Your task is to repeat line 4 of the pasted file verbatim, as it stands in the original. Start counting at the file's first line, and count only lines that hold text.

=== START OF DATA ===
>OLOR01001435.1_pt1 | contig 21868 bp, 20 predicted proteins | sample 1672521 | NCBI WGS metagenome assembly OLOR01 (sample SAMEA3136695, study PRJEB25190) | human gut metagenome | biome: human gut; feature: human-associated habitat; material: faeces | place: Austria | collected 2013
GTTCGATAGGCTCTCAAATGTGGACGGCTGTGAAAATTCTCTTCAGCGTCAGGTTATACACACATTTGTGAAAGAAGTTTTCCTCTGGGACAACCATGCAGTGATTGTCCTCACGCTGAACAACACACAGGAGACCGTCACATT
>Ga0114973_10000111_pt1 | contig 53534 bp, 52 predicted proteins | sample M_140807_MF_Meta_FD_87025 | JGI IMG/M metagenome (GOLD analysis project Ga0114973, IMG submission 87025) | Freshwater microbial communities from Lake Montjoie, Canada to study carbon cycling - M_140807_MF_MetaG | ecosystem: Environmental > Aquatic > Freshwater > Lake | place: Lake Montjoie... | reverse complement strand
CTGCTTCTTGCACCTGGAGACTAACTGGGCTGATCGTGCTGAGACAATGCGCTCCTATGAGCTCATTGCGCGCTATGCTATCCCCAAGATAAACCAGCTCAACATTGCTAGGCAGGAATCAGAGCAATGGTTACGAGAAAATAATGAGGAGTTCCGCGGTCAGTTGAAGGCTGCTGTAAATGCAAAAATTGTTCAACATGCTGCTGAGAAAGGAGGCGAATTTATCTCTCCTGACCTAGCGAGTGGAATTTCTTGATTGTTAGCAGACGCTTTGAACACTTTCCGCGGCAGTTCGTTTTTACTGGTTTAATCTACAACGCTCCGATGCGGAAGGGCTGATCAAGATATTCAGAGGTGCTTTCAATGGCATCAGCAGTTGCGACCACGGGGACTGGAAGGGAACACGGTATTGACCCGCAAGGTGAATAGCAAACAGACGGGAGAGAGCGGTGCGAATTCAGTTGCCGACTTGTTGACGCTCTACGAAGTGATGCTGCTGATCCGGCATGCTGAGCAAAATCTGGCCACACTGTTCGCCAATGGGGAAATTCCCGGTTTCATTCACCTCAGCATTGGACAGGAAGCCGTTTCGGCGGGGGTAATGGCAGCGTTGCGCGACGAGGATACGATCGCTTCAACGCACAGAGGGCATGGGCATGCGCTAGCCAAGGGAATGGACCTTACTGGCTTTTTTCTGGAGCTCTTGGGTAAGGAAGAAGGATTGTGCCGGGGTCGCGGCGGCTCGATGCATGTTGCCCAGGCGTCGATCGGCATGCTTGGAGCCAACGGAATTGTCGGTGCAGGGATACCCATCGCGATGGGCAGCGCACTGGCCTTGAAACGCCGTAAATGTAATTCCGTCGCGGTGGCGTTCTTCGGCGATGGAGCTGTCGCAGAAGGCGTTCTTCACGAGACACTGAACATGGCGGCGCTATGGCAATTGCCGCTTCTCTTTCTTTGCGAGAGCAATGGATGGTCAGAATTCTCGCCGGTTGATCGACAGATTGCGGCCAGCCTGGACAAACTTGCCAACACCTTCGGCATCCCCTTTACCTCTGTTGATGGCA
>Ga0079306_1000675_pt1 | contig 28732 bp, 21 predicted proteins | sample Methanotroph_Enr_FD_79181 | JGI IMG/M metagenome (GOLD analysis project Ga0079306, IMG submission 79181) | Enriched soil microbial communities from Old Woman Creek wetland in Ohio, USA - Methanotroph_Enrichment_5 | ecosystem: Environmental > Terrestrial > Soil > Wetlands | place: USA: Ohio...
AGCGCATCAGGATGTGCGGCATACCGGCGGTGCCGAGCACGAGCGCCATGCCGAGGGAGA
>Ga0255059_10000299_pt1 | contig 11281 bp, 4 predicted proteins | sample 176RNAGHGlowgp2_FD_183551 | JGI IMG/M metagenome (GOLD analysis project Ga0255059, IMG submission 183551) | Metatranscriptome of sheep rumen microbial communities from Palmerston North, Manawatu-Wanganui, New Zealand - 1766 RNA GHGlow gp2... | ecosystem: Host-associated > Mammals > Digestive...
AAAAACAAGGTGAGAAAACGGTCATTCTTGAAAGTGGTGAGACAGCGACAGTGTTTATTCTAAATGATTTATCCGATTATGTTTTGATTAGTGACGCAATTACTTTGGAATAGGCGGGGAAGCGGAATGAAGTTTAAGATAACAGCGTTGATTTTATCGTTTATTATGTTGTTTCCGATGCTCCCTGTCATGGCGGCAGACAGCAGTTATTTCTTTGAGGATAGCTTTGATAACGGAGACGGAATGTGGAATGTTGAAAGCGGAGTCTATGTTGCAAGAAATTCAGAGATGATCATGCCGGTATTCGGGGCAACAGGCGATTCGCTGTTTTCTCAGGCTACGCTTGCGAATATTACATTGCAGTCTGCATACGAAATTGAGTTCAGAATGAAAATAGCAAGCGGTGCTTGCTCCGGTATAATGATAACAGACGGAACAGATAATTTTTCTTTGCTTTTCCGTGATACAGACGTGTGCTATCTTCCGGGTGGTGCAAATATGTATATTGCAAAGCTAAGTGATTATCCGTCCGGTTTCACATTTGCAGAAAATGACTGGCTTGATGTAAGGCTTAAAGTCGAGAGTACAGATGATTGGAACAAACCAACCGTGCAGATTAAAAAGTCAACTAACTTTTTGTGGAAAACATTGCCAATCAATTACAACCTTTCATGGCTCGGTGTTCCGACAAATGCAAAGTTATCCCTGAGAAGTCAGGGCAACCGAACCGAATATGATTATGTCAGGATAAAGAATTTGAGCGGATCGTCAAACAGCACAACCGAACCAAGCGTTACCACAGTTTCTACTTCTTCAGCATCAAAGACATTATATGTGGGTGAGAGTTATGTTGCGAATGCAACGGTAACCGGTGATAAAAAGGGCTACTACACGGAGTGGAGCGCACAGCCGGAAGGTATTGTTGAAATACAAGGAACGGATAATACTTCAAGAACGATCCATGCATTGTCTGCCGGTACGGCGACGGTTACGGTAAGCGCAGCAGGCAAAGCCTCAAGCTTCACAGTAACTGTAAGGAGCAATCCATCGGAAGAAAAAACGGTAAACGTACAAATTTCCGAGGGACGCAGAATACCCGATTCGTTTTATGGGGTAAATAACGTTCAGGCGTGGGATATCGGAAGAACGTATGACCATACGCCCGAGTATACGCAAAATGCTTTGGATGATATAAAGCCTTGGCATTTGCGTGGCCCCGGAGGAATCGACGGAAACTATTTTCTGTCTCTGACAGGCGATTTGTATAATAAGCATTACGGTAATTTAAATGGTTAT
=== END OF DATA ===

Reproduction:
CTGCTTCTTGCACCTGGAGACTAACTGGGCTGATCGTGCTGAGACAATGCGCTCCTATGAGCTCATTGCGCGCTATGCTATCCCCAAGATAAACCAGCTCAACATTGCTAGGCAGGAATCAGAGCAATGGTTACGAGAAAATAATGAGGAGTTCCGCGGTCAGTTGAAGGCTGCTGTAAATGCAAAAATTGTTCAACATGCTGCTGAGAAAGGAGGCGAATTTATCTCTCCTGACCTAGCGAGTGGAATTTCTTGATTGTTAGCAGACGCTTTGAACACTTTCCGCGGCAGTTCGTTTTTACTGGTTTAATCTACAACGCTCCGATGCGGAAGGGCTGATCAAGATATTCAGAGGTGCTTTCAATGGCATCAGCAGTTGCGACCACGGGGACTGGAAGGGAACACGGTATTGACCCGCAAGGTGAATAGCAAACAGACGGGAGAGAGCGGTGCGAATTCAGTTGCCGACTTGTTGACGCTCTACGAAGTGATGCTGCTGATCCGGCATGCTGAGCAAAATCTGGCCACACTGTTCGCCAATGGGGAAATTCCCGGTTTCATTCACCTCAGCATTGGACAGGAAGCCGTTTCGGCGGGGGTAATGGCAGCGTTGCGCGACGAGGATACGATCGCTTCAACGCACAGAGGGCATGGGCATGCGCTAGCCAAGGGAATGGACCTTACTGGCTTTTTTCTGGAGCTCTTGGGTAAGGAAGAAGGATTGTGCCGGGGTCGCGGCGGCTCGATGCATGTTGCCCAGGCGTCGATCGGCATGCTTGGAGCCAACGGAATTGTCGGTGCAGGGATACCCATCGCGATGGGCAGCGCACTGGCCTTGAAACGCCGTAAATGTAATTCCGTCGCGGTGGCGTTCTTCGGCGATGGAGCTGTCGCAGAAGGCGTTCTTCACGAGACACTGAACATGGCGGCGCTATGGCAATTGCCGCTTCTCTTTCTTTGCGAGAGCAATGGATGGTCAGAATTCTCGCCGGTTGATCGACAGATTGCGGCCAGCCTGGACAAACTTGCCAACACCTTCGGCATCCCCTTTACCTCTGTTGATGGCA